By Christopher Treacy & Ella Ruby
We at CQ were struck by the haunting qualities of Ella Ruby’s single “last year” when we discovered it a few months back and included in in the CQ Roundup, so when she wrote in to let us know a new EP was coming, we were excited to hear it. The EP, ‘Baby Blue,’ arrived last week, and it contains five quietly powerful tunes including “last year,” which kicks the set off.
The new track “in my car” begins with a finger-picked pattern that vaguely recalls Paul Simon and seems very literal on the surface—a little ditty about a beloved investment that’s paying off. It almost seems like something The Roches could’ve sung about. But as the song progresses, it becomes clear that there’s significantly more at play. It initially hits right after she mentions having a bottle of her favorite lotion on board: “In my car, my body is my own.” By the close of the second verse, as the arrangement bursts open a bit, she adds the addendum, “…but, as it turns out, not all of the time.”
What comes into focus is a reclamation. Something happened in Ella Ruby’s sacred space, a space that she spent all of her savings acquiring. And as a vehicle, it’s also a space associated with freedom and autonomy. This notion of perceived safety in her car is somehow violated, but you get the impression that she’s not relinquishing what the car means to her so easily. It will remain a safe space; she can lock the doors.
Ella Ruby (aka Ella Scudder-Davis) was kind enough to take time to answer a few questions for us about the song, which, like “last year,” will stick with you as you debate the details she’s chosen to share and are left to imagine the rest. Sometimes the most powerful songs are the ones that imply rather than explicitly tell.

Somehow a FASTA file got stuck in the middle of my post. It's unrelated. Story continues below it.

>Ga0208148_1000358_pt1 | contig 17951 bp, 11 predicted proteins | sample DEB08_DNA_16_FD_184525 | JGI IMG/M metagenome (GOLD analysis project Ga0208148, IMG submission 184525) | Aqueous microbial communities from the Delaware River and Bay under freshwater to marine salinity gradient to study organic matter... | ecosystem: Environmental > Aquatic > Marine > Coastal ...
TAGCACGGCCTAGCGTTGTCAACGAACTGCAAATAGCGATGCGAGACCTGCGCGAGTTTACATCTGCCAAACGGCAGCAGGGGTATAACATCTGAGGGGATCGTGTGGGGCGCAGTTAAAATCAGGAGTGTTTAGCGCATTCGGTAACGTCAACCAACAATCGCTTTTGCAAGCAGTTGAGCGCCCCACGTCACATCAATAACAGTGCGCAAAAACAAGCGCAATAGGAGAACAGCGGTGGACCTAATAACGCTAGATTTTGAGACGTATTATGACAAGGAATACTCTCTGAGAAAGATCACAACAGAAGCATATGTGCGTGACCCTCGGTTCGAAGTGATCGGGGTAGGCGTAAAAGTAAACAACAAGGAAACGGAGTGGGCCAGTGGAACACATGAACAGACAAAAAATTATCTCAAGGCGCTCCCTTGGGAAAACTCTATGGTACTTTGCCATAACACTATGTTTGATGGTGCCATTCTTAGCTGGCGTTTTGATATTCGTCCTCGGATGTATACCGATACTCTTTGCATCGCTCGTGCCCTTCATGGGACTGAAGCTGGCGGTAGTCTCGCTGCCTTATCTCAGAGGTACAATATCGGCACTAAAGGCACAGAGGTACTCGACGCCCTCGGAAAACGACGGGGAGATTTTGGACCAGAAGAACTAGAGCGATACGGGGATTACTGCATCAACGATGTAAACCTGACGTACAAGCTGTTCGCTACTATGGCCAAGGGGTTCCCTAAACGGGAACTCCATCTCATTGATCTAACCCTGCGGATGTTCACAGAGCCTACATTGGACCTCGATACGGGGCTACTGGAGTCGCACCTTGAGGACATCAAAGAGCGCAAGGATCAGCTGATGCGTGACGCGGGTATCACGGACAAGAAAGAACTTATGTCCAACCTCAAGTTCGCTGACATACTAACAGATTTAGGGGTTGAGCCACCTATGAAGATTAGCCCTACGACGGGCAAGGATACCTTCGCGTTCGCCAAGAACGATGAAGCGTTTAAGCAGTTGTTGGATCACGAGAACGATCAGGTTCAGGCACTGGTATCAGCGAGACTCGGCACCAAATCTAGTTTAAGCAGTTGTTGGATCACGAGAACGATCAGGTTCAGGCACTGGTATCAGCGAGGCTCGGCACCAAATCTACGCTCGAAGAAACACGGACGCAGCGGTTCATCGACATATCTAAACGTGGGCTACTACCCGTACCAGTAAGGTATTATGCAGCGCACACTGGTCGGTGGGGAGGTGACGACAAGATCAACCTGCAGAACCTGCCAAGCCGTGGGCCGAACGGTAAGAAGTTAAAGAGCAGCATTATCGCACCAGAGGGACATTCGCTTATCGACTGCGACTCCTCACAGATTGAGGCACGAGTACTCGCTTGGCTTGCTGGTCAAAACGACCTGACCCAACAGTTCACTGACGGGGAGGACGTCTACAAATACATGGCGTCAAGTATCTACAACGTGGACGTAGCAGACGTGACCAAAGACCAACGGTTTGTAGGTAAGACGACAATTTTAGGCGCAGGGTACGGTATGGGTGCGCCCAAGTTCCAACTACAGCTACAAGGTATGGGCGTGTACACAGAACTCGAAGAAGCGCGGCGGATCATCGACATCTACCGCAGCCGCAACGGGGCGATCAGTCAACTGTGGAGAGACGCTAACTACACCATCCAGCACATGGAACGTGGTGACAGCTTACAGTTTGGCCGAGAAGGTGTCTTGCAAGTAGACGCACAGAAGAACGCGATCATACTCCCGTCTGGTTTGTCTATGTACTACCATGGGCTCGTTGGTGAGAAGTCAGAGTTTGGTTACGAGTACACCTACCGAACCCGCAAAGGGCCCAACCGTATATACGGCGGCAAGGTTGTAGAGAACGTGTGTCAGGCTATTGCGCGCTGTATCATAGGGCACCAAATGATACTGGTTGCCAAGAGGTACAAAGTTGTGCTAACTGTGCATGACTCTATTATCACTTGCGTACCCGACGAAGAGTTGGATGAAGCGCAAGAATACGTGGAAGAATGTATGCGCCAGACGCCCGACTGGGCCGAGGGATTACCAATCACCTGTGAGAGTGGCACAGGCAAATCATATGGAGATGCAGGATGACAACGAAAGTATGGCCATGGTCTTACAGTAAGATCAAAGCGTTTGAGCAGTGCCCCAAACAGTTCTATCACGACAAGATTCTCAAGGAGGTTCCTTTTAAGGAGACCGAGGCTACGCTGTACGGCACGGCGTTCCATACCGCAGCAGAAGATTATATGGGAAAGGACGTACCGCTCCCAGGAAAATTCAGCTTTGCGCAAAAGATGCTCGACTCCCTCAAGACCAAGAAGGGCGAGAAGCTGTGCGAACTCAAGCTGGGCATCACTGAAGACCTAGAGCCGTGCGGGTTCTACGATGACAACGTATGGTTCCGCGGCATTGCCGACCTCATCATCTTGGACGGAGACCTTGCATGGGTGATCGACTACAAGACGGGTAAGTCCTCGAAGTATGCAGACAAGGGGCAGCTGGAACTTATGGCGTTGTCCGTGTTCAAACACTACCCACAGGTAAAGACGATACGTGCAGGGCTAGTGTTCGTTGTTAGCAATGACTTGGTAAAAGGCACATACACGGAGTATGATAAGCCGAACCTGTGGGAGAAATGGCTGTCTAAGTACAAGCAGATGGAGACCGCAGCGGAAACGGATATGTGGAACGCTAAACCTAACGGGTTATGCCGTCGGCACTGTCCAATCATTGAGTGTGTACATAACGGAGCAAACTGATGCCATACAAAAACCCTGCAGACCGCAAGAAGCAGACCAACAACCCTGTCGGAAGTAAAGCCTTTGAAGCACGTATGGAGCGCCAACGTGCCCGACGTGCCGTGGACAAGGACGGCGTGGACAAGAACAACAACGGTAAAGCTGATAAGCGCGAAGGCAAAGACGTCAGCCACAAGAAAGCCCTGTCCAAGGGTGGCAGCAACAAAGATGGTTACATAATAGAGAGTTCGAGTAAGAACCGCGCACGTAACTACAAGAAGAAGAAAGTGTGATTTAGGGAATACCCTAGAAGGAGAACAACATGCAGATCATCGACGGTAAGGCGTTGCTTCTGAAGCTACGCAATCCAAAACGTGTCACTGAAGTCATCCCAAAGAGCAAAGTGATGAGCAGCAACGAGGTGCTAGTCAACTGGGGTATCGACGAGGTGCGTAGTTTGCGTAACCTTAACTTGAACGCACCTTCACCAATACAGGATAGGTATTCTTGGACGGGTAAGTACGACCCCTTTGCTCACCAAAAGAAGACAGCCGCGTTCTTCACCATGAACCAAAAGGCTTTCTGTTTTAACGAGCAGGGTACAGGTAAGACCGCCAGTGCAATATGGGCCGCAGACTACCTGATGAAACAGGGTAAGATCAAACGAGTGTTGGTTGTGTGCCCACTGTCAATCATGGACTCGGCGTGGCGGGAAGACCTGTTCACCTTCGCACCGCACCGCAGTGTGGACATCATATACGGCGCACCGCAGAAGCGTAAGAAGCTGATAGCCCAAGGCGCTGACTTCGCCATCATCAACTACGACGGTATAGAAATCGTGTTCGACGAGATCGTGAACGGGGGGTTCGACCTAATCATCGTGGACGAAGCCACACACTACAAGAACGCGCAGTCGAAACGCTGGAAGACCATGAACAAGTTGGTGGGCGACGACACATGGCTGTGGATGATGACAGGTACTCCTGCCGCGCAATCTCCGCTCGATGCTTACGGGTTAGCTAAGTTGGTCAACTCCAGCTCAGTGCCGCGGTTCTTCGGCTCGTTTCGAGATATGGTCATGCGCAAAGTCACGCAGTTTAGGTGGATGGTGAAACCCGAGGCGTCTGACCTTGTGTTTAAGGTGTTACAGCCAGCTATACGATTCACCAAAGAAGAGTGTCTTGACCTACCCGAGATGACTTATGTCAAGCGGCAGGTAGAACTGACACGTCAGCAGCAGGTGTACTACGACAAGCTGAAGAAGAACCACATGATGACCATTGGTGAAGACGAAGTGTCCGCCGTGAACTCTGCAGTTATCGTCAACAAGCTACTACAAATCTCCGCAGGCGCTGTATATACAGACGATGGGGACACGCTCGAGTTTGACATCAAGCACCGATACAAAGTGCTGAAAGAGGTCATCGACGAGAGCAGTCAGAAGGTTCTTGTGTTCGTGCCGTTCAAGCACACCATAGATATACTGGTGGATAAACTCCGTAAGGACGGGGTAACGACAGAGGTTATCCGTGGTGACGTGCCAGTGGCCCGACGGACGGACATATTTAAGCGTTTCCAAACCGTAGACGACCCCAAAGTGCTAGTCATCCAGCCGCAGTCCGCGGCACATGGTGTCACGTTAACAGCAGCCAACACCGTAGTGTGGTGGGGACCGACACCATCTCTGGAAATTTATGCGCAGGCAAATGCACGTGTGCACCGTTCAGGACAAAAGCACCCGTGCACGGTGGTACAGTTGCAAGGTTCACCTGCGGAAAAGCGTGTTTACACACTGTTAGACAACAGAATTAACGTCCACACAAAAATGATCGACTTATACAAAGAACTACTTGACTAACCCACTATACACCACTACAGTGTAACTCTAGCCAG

Do you spend an inordinate amount of time in your car? Cars have become so insanely expensive, it makes sense to utilize them as more than just basic transportation.
Ha! Excellent question. I definitely spend a lot of time in my car… perhaps more than most, on a normal day. I was born and raised in Seattle, Washington and, since it’s so rainy there for such a large part of the year, going out and about and hanging out in my car is one of the ways I manage to get out of the house during the winter. When it’s extra rainy, I’ll pack a thermos of tea, a good big book, and a blanket, and snuggle up in my car in a parking lot facing the Puget Sound. Cozy cozy.
At a baseline level, though, my love for my car probably outstrips the everyday utility it has. I’m a person who develops really strong attachments to things—it brings me so much comfort to have things with me that don’t change, and that always feel like home.
Obviously there’s some metaphor at play, here, but can you talk about how the car feels like such an insular space for you? Is there something about it that feels more protected, somehow, than you’re more stationary home?
I definitely think so, especially in these past couple of years of so much movement – both in my own life with all the different places I’ve lived, and in the drastic changes in everyday life most of us have been encountering since COVID. In my car, everything has its place, including me.